Five Practical Things That Helped Me Survive Depression

Five Practical Things That Helped Me Survive Depression June 11, 2018

Last week I wrote about the 18 months when I was in a deep depression, as I went through treatment for aggressive breast cancer, as well as a heart-wrenching breakup.

I feel grateful that I’m here a decade later, no longer contending with the demon that tortured me for so long.  And I’m also acutely aware of how many people are currently struggling in that deep, dark, disorienting place we call depression.

Maybe as you read this, that’s you.  Maybe you feel lost or sad or sinking or hopeless, and you’re wondering how to survive this dark season.

While I recognize everyone’s experience and story is different, there are some things that are universally true about depression.  If you’re struggling today, here are five really practical things I did that helped me survive depression.  Hopefully they’ll help you, too.

        1.  Talk to a trained mental health provider. 

During the depths of my depression, I was cornered by a journalist as I was leaving my apartment building one day.  He told me that a Yale grad student had committed suicide by jumping off the top of the apartment building that morning, and asked if I had any comment.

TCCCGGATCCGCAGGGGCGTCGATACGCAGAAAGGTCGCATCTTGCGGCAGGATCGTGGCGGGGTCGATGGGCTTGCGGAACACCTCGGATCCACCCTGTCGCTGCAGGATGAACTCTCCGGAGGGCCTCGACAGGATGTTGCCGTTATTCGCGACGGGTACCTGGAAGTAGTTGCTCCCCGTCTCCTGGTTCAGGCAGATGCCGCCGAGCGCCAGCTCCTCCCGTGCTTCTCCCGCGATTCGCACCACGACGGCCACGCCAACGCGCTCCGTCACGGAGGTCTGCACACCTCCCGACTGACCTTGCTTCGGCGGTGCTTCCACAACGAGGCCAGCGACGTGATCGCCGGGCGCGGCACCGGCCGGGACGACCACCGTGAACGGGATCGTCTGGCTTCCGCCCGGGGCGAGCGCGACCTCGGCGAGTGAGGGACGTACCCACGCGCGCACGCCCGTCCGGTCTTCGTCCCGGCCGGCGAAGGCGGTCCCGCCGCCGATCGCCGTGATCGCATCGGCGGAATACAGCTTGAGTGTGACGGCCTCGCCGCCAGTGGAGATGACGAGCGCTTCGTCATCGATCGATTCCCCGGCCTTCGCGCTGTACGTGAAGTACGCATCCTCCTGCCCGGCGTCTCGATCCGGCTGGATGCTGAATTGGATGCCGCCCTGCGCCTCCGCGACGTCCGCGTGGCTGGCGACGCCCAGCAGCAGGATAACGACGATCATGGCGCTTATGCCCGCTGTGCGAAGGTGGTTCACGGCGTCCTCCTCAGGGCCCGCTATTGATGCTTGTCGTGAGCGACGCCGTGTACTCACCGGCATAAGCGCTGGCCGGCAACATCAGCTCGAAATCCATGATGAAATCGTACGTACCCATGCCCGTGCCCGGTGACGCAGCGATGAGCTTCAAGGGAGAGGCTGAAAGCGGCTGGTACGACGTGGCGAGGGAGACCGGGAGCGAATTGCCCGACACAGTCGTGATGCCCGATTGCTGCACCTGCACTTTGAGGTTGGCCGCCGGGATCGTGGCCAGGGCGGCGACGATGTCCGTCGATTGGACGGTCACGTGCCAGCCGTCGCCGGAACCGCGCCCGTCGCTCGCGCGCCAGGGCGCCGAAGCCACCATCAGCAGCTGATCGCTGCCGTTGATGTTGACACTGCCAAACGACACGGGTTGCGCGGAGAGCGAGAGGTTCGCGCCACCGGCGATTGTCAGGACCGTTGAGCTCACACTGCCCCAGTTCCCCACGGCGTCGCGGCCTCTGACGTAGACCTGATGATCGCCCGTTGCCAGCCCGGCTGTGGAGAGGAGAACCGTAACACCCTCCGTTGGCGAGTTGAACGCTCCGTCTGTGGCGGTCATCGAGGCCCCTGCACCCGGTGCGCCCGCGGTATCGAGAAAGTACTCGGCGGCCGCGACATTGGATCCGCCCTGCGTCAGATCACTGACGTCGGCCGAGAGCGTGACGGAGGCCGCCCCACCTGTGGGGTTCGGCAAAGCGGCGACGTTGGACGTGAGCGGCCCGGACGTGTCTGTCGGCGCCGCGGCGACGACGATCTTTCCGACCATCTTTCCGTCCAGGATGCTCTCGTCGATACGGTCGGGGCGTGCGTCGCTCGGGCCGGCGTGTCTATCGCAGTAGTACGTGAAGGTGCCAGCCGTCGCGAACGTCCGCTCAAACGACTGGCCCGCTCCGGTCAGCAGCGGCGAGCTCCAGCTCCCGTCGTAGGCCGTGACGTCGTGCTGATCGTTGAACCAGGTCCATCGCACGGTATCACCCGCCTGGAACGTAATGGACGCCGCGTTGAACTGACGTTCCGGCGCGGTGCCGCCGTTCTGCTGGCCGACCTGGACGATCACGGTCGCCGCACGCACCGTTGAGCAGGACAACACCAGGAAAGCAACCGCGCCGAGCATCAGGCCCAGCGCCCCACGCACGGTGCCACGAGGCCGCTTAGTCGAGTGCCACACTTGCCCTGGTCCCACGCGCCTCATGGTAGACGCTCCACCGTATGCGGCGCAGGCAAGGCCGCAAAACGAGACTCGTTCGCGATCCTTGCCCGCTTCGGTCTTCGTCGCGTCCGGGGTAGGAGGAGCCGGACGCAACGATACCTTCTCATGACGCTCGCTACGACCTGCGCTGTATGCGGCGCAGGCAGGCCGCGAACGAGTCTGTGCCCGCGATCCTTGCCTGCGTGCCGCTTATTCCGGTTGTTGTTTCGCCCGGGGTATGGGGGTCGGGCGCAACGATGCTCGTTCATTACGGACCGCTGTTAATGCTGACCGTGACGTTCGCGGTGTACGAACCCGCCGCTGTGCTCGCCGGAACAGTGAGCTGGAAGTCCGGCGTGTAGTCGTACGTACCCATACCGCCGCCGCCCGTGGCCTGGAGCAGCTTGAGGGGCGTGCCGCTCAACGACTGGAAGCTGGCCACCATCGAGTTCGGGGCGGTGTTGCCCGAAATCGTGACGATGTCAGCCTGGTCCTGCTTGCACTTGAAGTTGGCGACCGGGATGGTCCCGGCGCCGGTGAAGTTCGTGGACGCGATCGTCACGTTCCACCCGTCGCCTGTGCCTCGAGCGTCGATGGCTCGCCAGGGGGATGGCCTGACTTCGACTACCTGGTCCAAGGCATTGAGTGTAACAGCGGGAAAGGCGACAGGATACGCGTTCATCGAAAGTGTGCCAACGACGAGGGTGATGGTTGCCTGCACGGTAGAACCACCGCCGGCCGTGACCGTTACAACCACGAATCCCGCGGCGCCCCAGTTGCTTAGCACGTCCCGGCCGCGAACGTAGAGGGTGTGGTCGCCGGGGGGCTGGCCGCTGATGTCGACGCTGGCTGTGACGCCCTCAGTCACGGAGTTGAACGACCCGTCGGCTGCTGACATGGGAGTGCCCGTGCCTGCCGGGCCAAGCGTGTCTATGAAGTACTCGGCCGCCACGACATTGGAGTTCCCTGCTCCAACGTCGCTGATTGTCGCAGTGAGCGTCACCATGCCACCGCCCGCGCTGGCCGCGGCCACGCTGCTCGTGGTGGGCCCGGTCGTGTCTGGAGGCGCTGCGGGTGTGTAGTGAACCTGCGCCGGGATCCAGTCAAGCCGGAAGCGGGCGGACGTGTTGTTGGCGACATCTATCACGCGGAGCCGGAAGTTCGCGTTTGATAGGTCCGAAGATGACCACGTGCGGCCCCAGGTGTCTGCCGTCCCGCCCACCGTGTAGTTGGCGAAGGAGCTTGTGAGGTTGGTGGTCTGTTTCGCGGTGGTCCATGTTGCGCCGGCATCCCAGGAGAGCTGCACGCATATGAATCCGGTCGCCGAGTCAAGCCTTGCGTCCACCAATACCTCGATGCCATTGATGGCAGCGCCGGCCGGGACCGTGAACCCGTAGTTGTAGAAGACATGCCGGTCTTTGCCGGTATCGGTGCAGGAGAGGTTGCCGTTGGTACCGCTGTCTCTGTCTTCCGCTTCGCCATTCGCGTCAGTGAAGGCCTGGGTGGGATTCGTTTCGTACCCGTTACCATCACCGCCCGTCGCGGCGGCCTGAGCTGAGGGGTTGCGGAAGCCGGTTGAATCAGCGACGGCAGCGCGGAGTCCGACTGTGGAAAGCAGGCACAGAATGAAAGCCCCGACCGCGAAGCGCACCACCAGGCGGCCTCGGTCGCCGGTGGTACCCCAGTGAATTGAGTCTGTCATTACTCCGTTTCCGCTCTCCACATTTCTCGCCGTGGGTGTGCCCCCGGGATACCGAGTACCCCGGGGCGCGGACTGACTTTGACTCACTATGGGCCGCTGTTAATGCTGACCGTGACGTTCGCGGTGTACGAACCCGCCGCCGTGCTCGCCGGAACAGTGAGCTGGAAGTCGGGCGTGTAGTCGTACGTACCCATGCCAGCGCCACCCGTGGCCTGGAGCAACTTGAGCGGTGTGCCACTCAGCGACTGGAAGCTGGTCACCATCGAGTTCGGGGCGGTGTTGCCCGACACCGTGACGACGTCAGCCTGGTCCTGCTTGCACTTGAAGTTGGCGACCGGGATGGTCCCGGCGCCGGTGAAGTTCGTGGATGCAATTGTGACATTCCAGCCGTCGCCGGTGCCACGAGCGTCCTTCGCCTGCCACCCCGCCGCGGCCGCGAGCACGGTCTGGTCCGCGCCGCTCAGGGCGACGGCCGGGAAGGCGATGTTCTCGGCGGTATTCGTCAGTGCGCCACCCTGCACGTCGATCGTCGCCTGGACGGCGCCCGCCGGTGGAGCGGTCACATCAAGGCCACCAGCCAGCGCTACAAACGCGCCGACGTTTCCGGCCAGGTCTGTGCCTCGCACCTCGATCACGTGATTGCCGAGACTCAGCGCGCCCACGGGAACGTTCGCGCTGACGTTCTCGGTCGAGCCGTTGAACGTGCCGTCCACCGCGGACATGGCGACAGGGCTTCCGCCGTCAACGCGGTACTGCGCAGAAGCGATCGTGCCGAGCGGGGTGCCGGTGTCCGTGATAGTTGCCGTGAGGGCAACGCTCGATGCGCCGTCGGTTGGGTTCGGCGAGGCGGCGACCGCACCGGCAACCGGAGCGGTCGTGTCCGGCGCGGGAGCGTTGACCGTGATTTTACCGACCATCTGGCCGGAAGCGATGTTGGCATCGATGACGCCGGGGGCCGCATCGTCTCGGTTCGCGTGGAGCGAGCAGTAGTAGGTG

My first thought was, “Why didn’t I think of that?”  And I knew immediately that I needed to get help.  That afternoon I called a therapist and made an appointment.  I ended up meeting with an amazing psychologist twice a week for the rest of my time in New Haven.  She referred me to a psychiatrist, and I also got a prescription for Lexapro.

It’s important to talk to your family and friends about how you’re feeling.  But nothing replaces the expertise, objectivity and experience of a trained professional.

If you’re depressed and you haven’t seen a mental health provider yet, here are a few ways to get started:  

  • You can get a list of in-network mental health providers from your insurance company.
  • You can check with your H.R. director to see if they have an Employee Assistance Program, which often offers therapy sessions for free. 
  • You can connect with a therapist on phone or video chat, via organizations like Talkspace. 
  • You can call the National Suicide Hotline at 1-800-273-8255.

 2.  Break life down into small increments.

When I was feeling really low, a well-meaning social worker patted my hand and told me to take it “one day at a time.”  And I was so overwhelmed by her advice.  Because one day was a whole 24 hours of fear, anxiety, pain, nausea and vomiting.  Even an hour seemed too much sometimes.

So I broke life down into its lowest common denominator: one breath.  I told myself to take life one breath at a time.  Because if I realized that if I could breathe, and then breathe again, and then breathe one more time after that, I would survive.

The same goes for planning your day.  When you’re depressed, you’re fragile and often not capable of taking big strides.  So take small steps instead.  Just let your feet hit the floor – and celebrate the accomplishment of getting out of bed.  Make yourself a cup of coffee or tea, and drink it one sip at a time.  Do your errands one at a time, and praise yourself for each accomplishment.

Take life one breath, one step at a time, and you’ll get through this.